We know that there are competing factors of quality, value, and technical that don't always match, so we separate them and then blend them back together. Essentially, we pick the best ones and we get rid of overlap.
Once we've done that, we've got our final ranked opportunity set. We then go through an algorithm where we're looking at each stock and asking, what are the constraint tests? And do they pass them all?
We want to make sure that we have a wide range of stocks that we can put in sectors so we can overweight a sector if it's more attractive, but we don't want to have too much room in there because you can have big dislocations and what's called a tracking error.
We’re trying to optimize tracking error versus the ability to make excess returns. We do guardrails in terms of how much we'll put it into a sector and an industry. Once we’ve done that, we now have this portfolio, and there can be 50 or 100 stocks in it.
The next step is hedging. One of the biggest and most obvious risks with stocks is that if the general market starts falling, they all go down. We have a process in which we analyze the risks of the overall stock market and when our research shows that there's more risk in the market, we will hedge some of that market risk out.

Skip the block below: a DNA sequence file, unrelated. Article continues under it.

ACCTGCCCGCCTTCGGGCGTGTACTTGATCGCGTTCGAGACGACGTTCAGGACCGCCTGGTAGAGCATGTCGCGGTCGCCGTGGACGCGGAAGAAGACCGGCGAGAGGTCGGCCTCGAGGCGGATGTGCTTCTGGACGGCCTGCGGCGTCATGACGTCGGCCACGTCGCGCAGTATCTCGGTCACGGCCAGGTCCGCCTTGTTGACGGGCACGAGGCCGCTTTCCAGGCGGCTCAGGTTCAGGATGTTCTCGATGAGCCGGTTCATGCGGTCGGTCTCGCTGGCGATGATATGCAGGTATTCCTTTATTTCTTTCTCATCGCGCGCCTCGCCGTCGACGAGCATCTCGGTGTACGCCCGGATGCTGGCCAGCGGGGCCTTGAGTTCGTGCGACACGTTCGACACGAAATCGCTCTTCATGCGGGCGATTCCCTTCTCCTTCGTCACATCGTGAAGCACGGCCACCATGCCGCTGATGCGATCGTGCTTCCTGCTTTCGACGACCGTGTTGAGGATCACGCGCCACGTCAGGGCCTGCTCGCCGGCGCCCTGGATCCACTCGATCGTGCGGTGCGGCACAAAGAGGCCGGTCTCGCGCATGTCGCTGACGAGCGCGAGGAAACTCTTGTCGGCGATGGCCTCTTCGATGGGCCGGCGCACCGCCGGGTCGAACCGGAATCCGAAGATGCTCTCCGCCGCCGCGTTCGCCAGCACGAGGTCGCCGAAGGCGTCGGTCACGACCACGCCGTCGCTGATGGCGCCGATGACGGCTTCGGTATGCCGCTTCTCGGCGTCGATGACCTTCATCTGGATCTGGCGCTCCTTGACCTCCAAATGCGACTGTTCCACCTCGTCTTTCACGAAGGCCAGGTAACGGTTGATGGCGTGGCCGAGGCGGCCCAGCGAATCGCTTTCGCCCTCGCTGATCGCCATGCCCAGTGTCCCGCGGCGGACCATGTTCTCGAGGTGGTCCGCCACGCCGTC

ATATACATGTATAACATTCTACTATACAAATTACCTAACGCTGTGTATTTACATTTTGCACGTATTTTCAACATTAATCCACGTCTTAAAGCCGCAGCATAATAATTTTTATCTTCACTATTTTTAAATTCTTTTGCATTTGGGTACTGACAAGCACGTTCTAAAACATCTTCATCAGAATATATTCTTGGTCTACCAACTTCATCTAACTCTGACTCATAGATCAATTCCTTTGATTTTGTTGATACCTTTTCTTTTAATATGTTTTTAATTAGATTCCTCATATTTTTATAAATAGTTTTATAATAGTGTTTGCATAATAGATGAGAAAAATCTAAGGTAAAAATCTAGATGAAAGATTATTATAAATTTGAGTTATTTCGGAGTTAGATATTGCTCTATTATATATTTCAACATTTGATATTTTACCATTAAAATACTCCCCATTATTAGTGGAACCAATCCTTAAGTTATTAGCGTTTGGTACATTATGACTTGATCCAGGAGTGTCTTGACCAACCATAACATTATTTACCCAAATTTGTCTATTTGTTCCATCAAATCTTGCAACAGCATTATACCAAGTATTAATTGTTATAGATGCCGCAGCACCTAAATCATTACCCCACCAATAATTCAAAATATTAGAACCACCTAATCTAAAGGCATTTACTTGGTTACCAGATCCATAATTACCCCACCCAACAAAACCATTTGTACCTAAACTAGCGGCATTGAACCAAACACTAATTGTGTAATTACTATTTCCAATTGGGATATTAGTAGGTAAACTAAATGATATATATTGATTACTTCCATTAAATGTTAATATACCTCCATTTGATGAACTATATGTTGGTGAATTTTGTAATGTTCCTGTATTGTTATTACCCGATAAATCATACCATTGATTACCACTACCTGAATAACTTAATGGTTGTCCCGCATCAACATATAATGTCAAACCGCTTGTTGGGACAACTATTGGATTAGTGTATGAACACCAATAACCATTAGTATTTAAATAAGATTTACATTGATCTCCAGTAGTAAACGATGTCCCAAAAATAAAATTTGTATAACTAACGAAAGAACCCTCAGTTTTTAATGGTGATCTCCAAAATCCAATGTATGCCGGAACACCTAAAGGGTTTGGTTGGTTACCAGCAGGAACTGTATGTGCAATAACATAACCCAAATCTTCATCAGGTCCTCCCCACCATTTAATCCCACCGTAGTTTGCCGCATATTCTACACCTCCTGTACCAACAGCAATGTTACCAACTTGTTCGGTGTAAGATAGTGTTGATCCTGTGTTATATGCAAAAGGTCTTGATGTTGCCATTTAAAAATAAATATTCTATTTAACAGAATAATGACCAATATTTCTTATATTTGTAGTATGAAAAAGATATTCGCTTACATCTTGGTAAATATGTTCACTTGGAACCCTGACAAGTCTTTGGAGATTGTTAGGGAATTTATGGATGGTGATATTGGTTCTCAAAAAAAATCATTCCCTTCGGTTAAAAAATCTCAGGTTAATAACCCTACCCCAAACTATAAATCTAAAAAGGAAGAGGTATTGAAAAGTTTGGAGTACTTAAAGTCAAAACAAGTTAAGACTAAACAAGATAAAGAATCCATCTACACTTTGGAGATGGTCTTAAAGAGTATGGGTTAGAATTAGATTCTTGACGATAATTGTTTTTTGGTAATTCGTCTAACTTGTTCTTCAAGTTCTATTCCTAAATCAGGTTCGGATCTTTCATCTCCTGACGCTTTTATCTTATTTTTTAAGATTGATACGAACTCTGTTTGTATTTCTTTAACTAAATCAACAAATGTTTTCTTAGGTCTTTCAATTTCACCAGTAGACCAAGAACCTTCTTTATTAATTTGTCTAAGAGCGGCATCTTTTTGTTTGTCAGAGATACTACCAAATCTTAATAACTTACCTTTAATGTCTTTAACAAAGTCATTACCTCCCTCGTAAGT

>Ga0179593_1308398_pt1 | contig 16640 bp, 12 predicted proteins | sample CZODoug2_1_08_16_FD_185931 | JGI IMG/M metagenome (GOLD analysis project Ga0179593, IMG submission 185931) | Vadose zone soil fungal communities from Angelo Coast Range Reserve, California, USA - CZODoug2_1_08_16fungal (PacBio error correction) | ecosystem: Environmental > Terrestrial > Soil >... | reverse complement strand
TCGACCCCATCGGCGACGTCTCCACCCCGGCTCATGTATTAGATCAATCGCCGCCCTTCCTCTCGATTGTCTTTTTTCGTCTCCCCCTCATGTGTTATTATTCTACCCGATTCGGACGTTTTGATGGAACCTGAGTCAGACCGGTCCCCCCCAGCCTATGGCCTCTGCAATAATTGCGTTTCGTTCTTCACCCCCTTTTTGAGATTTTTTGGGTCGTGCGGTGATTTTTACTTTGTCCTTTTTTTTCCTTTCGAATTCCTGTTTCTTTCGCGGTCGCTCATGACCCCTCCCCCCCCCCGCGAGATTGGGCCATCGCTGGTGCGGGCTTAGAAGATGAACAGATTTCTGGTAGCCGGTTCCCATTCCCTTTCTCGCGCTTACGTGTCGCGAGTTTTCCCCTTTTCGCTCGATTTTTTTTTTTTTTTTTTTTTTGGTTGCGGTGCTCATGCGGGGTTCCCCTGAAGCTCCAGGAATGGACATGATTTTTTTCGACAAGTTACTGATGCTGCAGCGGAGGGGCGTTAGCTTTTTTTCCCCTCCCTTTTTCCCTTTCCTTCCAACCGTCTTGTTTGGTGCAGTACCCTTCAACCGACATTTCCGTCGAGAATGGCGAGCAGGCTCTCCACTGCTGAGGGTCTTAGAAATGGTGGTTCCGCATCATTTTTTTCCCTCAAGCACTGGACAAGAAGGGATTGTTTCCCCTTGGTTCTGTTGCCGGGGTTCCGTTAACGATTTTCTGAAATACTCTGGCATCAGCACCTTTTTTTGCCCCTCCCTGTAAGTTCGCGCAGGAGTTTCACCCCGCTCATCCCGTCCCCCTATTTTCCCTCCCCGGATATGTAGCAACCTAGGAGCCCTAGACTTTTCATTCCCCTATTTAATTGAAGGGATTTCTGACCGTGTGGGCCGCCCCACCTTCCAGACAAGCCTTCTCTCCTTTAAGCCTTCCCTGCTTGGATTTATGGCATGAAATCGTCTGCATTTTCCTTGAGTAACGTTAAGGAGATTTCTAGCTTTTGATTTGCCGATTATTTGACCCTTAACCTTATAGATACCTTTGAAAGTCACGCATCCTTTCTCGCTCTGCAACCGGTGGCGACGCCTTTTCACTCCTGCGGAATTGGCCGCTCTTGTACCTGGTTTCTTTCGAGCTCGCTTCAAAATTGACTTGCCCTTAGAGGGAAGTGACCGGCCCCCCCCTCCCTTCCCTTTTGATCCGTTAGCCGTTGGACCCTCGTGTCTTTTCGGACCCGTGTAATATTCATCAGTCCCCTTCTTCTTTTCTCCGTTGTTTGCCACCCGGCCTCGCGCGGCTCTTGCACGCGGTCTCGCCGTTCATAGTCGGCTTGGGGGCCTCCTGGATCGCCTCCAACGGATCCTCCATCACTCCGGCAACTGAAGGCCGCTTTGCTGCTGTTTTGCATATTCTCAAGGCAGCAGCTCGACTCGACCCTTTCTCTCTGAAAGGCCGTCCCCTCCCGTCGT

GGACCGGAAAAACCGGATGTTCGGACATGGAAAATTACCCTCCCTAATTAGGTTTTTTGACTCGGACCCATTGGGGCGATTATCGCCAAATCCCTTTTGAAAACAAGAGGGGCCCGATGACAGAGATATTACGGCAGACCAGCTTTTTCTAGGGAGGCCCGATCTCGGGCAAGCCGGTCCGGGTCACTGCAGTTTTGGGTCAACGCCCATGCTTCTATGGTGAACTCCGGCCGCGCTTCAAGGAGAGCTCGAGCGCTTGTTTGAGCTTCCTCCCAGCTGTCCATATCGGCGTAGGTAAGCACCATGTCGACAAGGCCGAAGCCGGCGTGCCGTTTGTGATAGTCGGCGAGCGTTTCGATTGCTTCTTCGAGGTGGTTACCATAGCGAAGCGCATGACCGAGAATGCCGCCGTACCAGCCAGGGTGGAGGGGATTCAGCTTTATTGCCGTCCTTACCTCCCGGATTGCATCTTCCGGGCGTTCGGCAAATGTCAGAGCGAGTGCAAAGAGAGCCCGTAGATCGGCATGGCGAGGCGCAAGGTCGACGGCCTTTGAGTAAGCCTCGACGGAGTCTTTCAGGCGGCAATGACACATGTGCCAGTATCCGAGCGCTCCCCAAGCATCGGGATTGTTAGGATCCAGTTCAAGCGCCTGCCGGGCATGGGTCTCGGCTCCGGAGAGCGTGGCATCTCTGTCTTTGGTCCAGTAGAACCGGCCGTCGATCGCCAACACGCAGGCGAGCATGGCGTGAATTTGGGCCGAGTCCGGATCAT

We go through and every month we run this routine again. As you can see, it cycles back - who's in the universe, who do we need to pull out, who's passing? It’s really recycling through the process and always looking at where we can focus our capital in a consistent way.
In summary, what this boils down to is getting yourself into a routine where you have that discipline. It’s important to make a habit of having guidelines that are going to help you go through your checklist to make sure you’re focusing capital in the areas that are likely to give you excess returns.
Do your research on stocks that look attractive. Keep in mind all the facets that make companies valuable. Have guidelines of how much you’ll put into a specific sector or industry.
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Are you tired of not knowing whether you are in the right investments? In the Financial Freedom Blueprint, written by veteran wealth manager Louis Llanes, discover how to exponentially improve your ability to make smart financial choices.